If you're interested in hearing some of these points developed a little more thoroughly, I reccomend going to the Resurgence Podcasts and listening to everything and anything Tim Keller. I've been doing that anyway and when I read the Theological Vision for Ministry stuff, I thought "Hmmmm...this sounds awfully (or should I say delightfully) familiar." Keller stuff is all over this document...and that's a good thing. I also added the Gospel Coalition to my links in the side bar with the same disclaimer.

Monday, July 16, 2007

Some thoughts on "Missional"

As usual, I pick up on the trendy things a few years too late; I guess that comes from growing up as a fundy. While the rest of evangelicalism may view this term almost as dated as the term "postmodern" they both are still in my vocabulary.

I admit, it took me awhile to figure out exactly what was meant by "missional" and I'm not sure there is actually a concrete definition out there. But the gist that I've picked up on by it's usage (which of course is all that matters in my book - form vs. function again) is that it pertains to a church/individual who is on mission (duh). By that, it is often implied (and often explicit) that it is being on the mission of Jesus (or more likely the Triune God) and is often connected to the Kingdom. Teasing it out a little further, it's often used as those who are on mission and or missionaries to their culture, wherever they may find themselves. It typically has cultural engagement overtones and is used often in emerging church contexts (though of course the really cool emerging church types have probably abandoned it because it's too trendy these days).

For what it's worth, I like it. Some have argued that the term missional is not very missional itself (i.e. unbelievers don't know what you're talking about). True perhaps, but I think it's still a good term for inhouse discussion. Anyway, I like an adjective that can be used to sum up the idea of being on mission with Jesus that is Kingdom oriented in engaging the culture with the Gospel. It doesn't get much better than that (even if ascribing such a definition to a single word is culpable of being a raging linguistic fallacy capable of eclipsing TDNT).

Thursday, July 12, 2007

Bourne Again

My kind of Ultimatum - check this one out too (click on the movie trailer under the first hit).

Monday, July 09, 2007

Books I'd Like to Read...Someday

While some may happen sooner than others, and some aren't in print yet, these are some titles I've come across recently that I'd really like to read sooner rather than later. Since the pictures are kinda blurry, they are The New Perspective on Paul by James D.G. Dunn (forthcoming this fall), A Better Hope by Stanley Hauerwas and Planting Missional Churches by Ed Stetzer. No agenda here or anything, I've just been thinking about these titles a bit lately and thought this might help get them off my mind.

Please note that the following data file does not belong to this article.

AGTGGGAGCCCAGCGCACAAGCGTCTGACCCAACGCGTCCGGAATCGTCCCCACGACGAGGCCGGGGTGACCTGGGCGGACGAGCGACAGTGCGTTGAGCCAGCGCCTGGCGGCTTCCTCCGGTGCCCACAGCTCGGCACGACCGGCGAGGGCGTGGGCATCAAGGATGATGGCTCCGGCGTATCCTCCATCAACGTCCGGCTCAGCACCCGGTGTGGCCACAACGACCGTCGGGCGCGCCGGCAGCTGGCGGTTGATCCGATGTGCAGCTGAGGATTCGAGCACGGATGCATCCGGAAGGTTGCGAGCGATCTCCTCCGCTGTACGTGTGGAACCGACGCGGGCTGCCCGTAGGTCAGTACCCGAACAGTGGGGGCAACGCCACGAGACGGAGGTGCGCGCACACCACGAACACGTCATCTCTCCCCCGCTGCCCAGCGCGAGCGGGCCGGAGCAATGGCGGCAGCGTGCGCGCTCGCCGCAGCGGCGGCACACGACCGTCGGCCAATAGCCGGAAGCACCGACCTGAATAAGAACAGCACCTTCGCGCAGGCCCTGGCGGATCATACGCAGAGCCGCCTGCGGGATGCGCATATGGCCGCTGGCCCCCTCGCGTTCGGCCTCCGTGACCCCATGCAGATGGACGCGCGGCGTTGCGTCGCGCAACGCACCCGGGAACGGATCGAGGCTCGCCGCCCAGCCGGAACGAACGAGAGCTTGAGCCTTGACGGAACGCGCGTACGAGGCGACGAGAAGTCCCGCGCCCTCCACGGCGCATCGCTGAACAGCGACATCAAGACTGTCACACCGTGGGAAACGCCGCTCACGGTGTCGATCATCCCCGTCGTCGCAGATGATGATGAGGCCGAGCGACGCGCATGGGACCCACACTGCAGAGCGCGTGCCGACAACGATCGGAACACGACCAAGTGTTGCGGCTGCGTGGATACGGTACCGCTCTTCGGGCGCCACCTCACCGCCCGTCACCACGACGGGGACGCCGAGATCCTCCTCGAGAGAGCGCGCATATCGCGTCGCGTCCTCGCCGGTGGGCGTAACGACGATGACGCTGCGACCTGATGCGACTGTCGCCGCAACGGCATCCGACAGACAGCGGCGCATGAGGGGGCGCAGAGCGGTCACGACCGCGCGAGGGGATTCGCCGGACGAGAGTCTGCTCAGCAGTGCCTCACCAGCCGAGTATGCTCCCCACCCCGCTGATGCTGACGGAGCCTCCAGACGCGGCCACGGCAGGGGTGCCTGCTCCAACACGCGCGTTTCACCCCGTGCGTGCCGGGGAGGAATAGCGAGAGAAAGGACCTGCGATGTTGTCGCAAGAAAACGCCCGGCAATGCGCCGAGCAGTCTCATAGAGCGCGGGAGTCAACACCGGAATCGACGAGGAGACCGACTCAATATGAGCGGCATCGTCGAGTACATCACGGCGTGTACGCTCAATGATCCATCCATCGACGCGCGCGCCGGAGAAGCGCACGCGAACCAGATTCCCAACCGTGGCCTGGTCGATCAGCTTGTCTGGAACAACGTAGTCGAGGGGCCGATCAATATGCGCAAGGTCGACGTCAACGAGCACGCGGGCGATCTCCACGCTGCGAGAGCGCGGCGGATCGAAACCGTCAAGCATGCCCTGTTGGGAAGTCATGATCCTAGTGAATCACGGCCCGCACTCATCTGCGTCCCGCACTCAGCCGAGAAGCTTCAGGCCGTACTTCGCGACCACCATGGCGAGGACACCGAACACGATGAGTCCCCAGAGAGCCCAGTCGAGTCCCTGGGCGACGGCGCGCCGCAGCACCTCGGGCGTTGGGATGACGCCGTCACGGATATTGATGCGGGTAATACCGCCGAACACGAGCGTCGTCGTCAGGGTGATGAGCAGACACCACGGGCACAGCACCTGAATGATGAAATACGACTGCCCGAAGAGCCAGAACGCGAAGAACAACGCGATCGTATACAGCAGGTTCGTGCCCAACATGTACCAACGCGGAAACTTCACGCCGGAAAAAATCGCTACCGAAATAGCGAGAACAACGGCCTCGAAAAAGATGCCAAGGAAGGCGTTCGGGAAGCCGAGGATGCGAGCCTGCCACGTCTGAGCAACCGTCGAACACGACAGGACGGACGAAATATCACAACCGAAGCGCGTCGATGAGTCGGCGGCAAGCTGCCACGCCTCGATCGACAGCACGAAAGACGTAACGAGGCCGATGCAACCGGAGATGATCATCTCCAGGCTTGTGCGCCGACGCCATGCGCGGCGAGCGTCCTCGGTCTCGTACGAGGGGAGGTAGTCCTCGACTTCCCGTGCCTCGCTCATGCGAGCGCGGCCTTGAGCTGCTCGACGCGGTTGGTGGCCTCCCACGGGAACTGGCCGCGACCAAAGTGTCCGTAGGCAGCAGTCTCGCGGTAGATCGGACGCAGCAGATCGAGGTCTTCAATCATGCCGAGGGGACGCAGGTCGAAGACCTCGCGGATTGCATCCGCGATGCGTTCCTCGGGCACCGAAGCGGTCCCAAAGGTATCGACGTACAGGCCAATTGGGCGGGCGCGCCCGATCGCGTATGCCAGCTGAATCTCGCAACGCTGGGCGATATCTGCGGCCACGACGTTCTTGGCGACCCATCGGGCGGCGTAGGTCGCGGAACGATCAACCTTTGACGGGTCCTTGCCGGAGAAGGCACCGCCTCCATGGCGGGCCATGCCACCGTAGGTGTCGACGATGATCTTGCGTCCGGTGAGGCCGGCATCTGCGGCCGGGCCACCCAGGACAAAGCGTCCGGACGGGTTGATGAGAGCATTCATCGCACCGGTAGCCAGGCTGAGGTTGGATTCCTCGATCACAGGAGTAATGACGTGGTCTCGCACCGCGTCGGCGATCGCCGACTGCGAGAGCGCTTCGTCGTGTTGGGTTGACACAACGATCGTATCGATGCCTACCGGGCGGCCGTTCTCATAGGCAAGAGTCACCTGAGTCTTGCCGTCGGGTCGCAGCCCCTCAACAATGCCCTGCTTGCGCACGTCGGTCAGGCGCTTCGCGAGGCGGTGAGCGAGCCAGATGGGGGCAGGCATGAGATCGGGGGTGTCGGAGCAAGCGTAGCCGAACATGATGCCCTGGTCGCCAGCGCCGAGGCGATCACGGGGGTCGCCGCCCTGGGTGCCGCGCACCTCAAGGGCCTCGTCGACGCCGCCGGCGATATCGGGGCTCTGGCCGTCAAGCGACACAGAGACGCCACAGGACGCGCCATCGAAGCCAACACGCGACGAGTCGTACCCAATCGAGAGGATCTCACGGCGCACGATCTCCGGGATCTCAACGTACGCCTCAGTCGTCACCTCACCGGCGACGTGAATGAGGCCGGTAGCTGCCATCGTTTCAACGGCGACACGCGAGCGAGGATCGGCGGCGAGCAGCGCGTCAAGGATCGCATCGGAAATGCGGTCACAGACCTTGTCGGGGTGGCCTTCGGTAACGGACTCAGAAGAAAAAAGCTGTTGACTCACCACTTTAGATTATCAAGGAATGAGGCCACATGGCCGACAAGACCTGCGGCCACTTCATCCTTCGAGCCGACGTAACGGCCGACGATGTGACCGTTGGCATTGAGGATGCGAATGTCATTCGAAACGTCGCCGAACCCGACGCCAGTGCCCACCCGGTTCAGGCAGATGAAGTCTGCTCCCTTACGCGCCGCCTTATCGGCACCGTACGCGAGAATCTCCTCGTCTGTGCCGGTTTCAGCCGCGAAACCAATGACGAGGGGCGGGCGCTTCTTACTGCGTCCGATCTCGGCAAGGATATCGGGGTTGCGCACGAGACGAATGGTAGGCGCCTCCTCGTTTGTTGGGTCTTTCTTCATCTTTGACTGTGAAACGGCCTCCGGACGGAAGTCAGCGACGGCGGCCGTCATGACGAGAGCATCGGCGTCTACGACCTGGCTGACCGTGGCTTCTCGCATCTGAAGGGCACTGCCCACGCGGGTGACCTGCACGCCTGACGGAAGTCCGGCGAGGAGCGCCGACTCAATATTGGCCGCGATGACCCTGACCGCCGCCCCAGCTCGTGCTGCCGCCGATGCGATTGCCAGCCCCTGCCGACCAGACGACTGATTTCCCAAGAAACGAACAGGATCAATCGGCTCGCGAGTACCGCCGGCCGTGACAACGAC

Saturday, July 07, 2007

More on the Drama: Triangulating my Position

I mentioned previously that I'd try to post some things that I enjoyed/benefited most from Drama of Doctrine; here's my first shot:

Vanhoozer makes the observation on p. 301 regarding Knowledge in the Theodramatic Perspective "Getting knowledge is more like plotting one's position with a set of maps, than it is building a house on a foundation or catching a fish in a net." This metaphor was groundbreaking fore me in the sense of it's contribution to my own self-awareness. I feel like over the last 5-7 years, my theology is constantly being revised, reinvented and/or jettisoned. About the only thing that has held is a reformed understanding of God, the Bible and the Gospel. I've been thinking more in terms of the foundation metaphor and thus felt like I was constantly tearing down and rebuilding the foundation. Or perhaps, more accurately, the foundation is a reformed understanding of these things but I keep having to clear out the first floor and never think I'll get to setting the trusses, let alone sheeting the roof. It felt like there was little continuity.

Enter Vanhoozer's helpful metaphor; now I can see continuity. I've been thinking in terms of constructing and deconstructing the house often leading to a hermeneutic of suspicion (i.e., I assume what I've been taught is wrong). Instead, I have been constantly trying to find my location using a series of maps. Each lesson learned helps to more precisely triangulate my position. Not only was this breakthrough incredibly encouraging, such a perspective gives more hope and less pessimism about the future.

Tuesday, July 03, 2007

Back in VA Beach

We're home now and back in the daily grind of the routines of life. Nevertheless I thought I'd post some final images about our NH trip. The first two are from our flight up. Though I thought I was taking a break from work, I was reminded, you can't escape the World's Local Bank. HSBC stuff was plastered everywhere at La Guardia - our first layover (that's Noah and me in the silouette).

Not to fear however, La Guardia also provided an in house means of grace for fleeing the corporate ominpresence:

Just Kidding - it was only 8 am after all :-)

Finally, something to make a few conoseurs drool, on the flight back I snapped this shot right down the way from our boarding gate: